LOUISVILLE, Ky. (AP) — In Kentucky's fourth-largest city, there's no instant access to an interstate seen as a magnet for job growth, but officials in Owensboro are riding hopes that a new study will put them on a path toward becoming aligned with a highway running from Tennessee to Michigan.
The report found that a proposed Interstate 67 would attract anywhere from 16,000 to 30,000 vehicles daily along most of its length in 2035 if the corridor is built without tolls. Projected traffic volumes are higher along its possible path through Kentucky.
The corridor is envisioned to stretch from I-65 at Nashville, Tenn., to I-196 in western Michigan.
Transportation benefits and savings for businesses and households are pegged at $3.2 billion for the region of southern Indiana and central Kentucky over 20 years in a no-toll scenario, according to the feasibility study, bankrolled by public and private groups in the region.
"Having an interstate go through this community would be a tremendous boon," said Daviess County, Ky., Judge-Executive Al Mattingly.
The corridor would mean more spending on gas, food and lodging in Owensboro, the seat of Daviess County, and it would make the city of 57,000 more attractive to business and industry looking for quick interstate access, he said.
The city is more than a half-hour drive from I-64 in southern Indiana and an hour from I-65 at Bowling Green in southern Kentucky. That inaccessibility to an interstate has been his area's biggest economic-development obstacle, Mattingly said.
But the I-67 proposal appears stuck in the slow lane for the foreseeable future as Kentucky and Indiana transportation officials focus on completing the long-planned Interstate 69 project under development in both states.
"Our priority in that region is I-69, and it will be our priority in that region for some time," said Chuck Wolfe, a spokesman for the Kentucky Transportation Cabinet.
Any work on building an I-67 "would be on a very distant horizon," he said. But he added that state transportation officials recognize there's support, especially in the Owensboro area, for another interstate route through the Bluegrass state.
I-69 eventually will stretch from Henderson to Fulton in western Kentucky. A 55-mile stretch has already gotten I-69 designation.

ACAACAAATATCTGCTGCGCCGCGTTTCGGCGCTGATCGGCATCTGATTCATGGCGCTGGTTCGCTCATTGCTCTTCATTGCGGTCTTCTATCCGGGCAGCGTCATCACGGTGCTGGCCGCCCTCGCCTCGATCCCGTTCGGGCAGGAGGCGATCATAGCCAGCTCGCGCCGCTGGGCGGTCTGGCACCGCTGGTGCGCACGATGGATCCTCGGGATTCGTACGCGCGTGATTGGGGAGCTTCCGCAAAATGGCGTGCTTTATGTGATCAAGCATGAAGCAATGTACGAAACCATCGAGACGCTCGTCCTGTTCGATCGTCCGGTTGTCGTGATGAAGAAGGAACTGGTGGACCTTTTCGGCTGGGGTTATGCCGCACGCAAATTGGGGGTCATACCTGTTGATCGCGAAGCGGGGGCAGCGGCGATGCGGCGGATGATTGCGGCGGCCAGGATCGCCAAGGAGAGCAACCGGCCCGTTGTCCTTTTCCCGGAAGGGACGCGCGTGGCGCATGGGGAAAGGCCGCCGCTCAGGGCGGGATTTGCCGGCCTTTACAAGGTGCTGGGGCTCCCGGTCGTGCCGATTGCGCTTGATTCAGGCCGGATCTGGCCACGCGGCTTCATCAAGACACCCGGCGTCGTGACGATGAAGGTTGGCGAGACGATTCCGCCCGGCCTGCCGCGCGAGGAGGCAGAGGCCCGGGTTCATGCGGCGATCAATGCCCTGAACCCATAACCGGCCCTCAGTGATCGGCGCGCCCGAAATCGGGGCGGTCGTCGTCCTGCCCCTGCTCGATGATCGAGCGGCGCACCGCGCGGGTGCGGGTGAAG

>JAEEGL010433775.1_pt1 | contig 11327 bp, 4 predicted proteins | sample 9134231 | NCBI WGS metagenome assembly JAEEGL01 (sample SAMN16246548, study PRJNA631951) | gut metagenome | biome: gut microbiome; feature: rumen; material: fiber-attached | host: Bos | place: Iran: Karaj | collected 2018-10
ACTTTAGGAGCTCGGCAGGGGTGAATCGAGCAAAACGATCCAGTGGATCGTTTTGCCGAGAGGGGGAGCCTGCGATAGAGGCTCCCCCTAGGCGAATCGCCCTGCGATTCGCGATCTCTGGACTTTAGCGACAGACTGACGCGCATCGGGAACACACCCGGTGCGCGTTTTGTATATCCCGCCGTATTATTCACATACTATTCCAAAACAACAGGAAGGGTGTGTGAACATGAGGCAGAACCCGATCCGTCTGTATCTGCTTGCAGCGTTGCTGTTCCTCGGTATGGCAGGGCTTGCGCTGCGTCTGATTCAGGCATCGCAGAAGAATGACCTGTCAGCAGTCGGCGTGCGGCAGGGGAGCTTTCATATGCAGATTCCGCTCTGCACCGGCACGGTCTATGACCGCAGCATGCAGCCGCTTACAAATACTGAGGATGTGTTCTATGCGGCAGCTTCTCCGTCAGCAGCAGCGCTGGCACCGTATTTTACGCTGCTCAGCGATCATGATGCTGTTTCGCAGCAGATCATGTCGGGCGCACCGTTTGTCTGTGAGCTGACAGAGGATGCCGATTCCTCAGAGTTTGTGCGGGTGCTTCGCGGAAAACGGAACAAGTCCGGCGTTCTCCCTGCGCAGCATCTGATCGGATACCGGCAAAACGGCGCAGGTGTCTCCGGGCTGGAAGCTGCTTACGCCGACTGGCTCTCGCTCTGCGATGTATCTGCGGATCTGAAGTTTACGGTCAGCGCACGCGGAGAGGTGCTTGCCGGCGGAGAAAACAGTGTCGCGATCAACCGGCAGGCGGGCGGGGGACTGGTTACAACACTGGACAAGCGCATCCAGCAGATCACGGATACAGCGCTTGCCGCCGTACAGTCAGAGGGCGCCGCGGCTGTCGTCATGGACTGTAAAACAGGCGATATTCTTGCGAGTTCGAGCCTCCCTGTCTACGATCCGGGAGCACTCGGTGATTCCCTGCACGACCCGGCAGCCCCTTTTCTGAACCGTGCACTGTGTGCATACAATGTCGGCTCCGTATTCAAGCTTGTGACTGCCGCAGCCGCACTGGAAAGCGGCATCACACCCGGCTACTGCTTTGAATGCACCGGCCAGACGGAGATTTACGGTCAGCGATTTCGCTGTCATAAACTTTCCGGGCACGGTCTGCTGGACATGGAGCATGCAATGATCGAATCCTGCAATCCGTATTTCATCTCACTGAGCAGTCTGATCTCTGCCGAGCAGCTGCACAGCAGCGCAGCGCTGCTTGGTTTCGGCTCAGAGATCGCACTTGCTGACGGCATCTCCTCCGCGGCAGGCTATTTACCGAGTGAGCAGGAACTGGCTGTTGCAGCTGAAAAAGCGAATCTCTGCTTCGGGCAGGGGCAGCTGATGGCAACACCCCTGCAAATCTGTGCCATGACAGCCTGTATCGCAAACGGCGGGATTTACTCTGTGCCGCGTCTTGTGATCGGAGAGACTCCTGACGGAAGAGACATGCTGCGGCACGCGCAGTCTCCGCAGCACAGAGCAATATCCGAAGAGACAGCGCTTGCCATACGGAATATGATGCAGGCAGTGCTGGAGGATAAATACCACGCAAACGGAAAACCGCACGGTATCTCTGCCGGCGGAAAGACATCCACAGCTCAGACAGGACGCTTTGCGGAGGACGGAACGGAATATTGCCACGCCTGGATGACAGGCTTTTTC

The Indiana portion of the highway will run from Evansville to Indianapolis. A 67-mile stretch will open ahead of schedule yet this year, and work on another 27-mile leg will be under contract by year's end, said Indiana Department of Transportation spokesman Will Wingfield.
With considerable work left on Indiana's part of I-69, the other proposed interstate isn't a blip on the map at this point.
"Interstate 67, as currently envisioned, has not been part of INDOT's previous short- or long-term transportation plans," Wingfield said. "INDOT has met with the group that funded the feasibility study, and was pleased they are considering partnerships with the private sector at this early stage."
A specific route for an I-67 has not been determined. But the study assumed a route in Kentucky and Indiana that would span the Natcher Parkway from Bowling Green to Owensboro, with improvements to upgrade it to interstate standards. It would then run along the four-lane U.S. 231 from Owensboro, across the William H. Natcher Bridge, to I-64, with more improvements necessary along that stretch. Some new construction would be needed to the north from I-64 in Indiana, bypassing Huntingburg and Jasper to the east and tying into I-69 at Washington, Ind.
An I-67 would give travelers a less congested route from Nashville to Indianapolis, bypassing the busy I-65 route through Louisville.
The study projected traffic volumes ranging from 24,900 to 32,000 vehicles daily on the Kentucky section of I-67 if the corridor is built without tolls. The daily volume would be 21,200 to 28,500 with tolls, it said. Mattingly said he doesn't see much support for tolls in Kentucky.
He said he sees an I-67 as complimentary to I-69, but he's under no illusions that an I-67 will be built anytime soon.
"I suspect that it will take 20 years. But that doesn't mean it's not worth pursuing. We think this one makes so much sense that they really should take a hard look," he said of transportation officials in Kentucky and Indiana.
Regional officials pushing for an I-67 are awaiting more reviews of the projected costs and funding options as they try to make their case to Kentucky and Indiana transportation leaders.
The $250,000 study was done by Massachusetts-based Cambridge Systematics.